Behavior Management

Behavior Management
KI BOIS Head Start is committed to using positive behavioral strategies when teaching children
how to manage their own behavior. Child guidance and classroom management decisions will
promote positive social skills, foster mutual respect, strengthen self-esteem, and support a safe
The use of corporal punishment is strictly forbidden. It is grounds for immediate termination.
Withholding of food or access to bathroom, name calling, or any other form of demeaning
treatment is strictly forbidden. Use of such methods will result in disciplinary action.
The classroom will be designed to assist children in developing social emotional skills by
1. a daily schedule engaging children mentally and physically
2. a variety of materials and planned activities designed to encourage individual and
group play
3. books, stories, puppets, and other experiences to reinforce positive social behavior
4. continuous opportunities to experience success
5. an area for children exhibiting inappropriate, non-aggressive behavior (this does
not mean children who are fidgety during circle time activities, but children who
cannot attend to certain task)
Examples of an area are:
a. calming/relaxing station
b. book area
c. ready spot
Classroom Staff will:
1. provide an environment of acceptance for each child, providing positive labeled
praise and encouragement for positive social behavior
2. show respect for children’s feelings and ideas
3. implement opportunities for children to develop social skills
4. recognize and nurture children’s friendships with peers
5. plan activities that support children’s interactions
6. encourage children to resolve their own conflicts while respecting the rights of
7. help individual children manage stressful situation and events
8. provide challenging activities, according to children’s developing skill level
9. involve children in the development of classroom, playground and transportation
a. rules must be posted in the classroom in appropriate areas
b. rules should be stated positively and specifically (avoid “no”, and “don’t”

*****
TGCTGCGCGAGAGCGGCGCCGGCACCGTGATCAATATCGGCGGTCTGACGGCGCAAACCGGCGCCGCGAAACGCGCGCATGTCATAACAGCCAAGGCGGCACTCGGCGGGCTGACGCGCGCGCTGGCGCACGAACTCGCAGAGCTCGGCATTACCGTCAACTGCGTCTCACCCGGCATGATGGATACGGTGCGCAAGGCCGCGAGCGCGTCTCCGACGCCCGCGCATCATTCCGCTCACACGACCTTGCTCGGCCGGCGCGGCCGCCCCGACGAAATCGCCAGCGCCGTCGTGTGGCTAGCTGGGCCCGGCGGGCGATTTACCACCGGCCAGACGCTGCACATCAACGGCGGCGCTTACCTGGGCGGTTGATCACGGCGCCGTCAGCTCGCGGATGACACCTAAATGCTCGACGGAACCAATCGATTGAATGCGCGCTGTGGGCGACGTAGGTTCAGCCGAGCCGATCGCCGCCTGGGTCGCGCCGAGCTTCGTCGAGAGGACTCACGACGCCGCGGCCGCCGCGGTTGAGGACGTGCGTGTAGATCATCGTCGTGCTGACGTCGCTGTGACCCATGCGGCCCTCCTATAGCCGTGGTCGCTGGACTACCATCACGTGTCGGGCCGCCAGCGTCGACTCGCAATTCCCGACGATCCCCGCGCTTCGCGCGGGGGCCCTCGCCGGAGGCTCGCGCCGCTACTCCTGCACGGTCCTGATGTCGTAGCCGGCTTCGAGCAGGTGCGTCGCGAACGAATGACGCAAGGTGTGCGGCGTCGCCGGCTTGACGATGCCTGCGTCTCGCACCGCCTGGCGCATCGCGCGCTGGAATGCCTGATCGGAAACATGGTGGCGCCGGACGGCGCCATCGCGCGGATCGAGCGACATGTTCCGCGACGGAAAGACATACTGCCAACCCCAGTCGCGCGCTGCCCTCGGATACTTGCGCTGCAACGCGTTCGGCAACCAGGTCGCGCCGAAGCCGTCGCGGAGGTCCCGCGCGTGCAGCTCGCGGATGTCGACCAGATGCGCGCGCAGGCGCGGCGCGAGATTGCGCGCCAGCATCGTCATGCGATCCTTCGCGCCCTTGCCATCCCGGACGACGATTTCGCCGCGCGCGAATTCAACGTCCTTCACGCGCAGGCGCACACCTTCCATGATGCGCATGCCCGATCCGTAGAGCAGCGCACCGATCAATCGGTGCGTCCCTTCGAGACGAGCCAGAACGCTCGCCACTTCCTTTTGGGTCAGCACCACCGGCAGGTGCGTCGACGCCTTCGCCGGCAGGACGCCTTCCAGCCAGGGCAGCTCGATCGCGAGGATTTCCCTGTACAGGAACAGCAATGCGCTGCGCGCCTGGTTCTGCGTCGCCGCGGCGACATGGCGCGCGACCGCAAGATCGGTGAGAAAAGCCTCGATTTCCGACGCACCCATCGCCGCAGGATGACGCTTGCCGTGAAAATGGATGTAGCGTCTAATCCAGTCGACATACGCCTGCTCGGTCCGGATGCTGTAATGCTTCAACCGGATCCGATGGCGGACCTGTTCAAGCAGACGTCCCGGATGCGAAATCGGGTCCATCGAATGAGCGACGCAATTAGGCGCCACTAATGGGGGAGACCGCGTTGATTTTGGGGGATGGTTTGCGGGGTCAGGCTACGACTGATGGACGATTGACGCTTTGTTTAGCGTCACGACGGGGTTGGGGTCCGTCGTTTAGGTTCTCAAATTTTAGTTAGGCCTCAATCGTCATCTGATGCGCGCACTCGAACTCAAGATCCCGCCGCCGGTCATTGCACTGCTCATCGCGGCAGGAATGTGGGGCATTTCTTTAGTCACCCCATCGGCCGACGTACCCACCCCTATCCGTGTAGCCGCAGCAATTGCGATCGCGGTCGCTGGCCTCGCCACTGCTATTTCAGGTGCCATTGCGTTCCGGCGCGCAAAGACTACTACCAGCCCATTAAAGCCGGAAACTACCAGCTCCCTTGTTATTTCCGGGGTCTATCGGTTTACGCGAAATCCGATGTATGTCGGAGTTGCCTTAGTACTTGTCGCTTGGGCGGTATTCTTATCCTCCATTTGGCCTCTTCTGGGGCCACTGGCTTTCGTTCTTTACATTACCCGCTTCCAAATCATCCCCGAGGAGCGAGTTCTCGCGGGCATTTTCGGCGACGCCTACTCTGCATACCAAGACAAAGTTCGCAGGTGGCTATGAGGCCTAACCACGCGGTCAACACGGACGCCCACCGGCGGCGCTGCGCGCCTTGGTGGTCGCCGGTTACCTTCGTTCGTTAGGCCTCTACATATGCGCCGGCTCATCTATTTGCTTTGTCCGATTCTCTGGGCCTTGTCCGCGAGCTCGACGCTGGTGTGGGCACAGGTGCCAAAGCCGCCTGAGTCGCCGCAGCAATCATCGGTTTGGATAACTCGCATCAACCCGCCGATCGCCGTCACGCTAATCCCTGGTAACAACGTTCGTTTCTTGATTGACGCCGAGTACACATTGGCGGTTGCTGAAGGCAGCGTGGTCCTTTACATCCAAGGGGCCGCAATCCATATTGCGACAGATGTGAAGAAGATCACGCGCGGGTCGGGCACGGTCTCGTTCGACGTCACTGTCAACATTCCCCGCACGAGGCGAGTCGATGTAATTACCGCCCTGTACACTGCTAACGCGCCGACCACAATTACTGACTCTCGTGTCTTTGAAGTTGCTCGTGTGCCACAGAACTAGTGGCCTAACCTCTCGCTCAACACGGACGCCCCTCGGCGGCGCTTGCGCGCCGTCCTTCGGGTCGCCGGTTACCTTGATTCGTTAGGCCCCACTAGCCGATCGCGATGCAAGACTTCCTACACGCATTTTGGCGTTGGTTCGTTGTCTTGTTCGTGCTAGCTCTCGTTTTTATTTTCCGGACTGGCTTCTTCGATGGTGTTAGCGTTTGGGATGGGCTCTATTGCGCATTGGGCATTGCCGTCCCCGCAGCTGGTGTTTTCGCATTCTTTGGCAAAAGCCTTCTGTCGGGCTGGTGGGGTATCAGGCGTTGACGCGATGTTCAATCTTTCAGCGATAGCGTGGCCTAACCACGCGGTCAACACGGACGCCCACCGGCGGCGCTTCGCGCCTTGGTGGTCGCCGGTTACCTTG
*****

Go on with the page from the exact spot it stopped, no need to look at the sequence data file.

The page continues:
as much as possible)
c. four to five rules are recommended
d. rules should include pictures as much as possible, (photos, clip art, etc. of
children are appropriate)
e. identify consequences for following and not following the rules (review
Time-out Procedure and use of timer
f. review daily at the beginning of the school year and as often as needed
10. Observe children carefully to identify their preferred ways on interacting with the
environment, taking into account their
a. skills in handling objects and materials
b. frequency of conversation
c. interest in listening to stories and songs,(attention span)
d. preference to work alone or with others
11. recognize that children have individual rates of development as well as individual
interest, temperaments, languages, cultural backgrounds, and learning styles
12. plan for routines and transitions so that they occur in a timely, predictable and
unrushed manner according to each child’s needs
13. use Time-out only if child is hurting themselves, others, or willfully destroying
property (see Time-out procedure)
14. provide parents information about childrearing practices that support the child,
and that bridge home and program environments to provide consistency for the
For some children additional accommodations will be necessary.
If a child displays out of control behavior, call the Mental Health Coordinator or Assistant
a. after discussion of interventions applied, and the safety of the child,
peers, or staff is at risk, child may be sent home for the remainder of that
day to help the child gain control
b. record this behavior on the Observation Form (KHS–403)
c. state facts of behavior, date and initial information
d. upon returning to center the next day, child should not be subject to
consequences for the previous day’s behavior
If a child continues to display out of control behavior begin Challenging Behavior Referral.